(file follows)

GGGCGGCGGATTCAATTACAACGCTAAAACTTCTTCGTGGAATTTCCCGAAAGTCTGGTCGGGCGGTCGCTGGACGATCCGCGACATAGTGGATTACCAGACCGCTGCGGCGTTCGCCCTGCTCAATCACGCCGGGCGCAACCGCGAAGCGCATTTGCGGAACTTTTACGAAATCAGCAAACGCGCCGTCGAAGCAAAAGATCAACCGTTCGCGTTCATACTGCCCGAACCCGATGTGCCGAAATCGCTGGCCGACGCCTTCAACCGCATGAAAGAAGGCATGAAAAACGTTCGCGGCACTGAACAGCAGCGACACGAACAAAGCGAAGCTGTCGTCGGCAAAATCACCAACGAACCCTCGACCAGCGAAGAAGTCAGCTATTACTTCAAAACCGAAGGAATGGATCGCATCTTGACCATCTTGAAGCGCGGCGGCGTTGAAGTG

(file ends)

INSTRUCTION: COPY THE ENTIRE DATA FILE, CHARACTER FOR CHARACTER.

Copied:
GGGCGGCGGATTCAATTACAACGCTAAAACTTCTTCGTGGAATTTCCCGAAAGTCTGGTCGGGCGGTCGCTGGACGATCCGCGACATAGTGGATTACCAGACCGCTGCGGCGTTCGCCCTGCTCAATCACGCCGGGCGCAACCGCGAAGCGCATTTGCGGAACTTTTACGAAATCAGCAAACGCGCCGTCGAAGCAAAAGATCAACCGTTCGCGTTCATACTGCCCGAACCCGATGTGCCGAAATCGCTGGCCGACGCCTTCAACCGCATGAAAGAAGGCATGAAAAACGTTCGCGGCACTGAACAGCAGCGACACGAACAAAGCGAAGCTGTCGTCGGCAAAATCACCAACGAACCCTCGACCAGCGAAGAAGTCAGCTATTACTTCAAAACCGAAGGAATGGATCGCATCTTGACCATCTTGAAGCGCGGCGGCGTTGAAGTG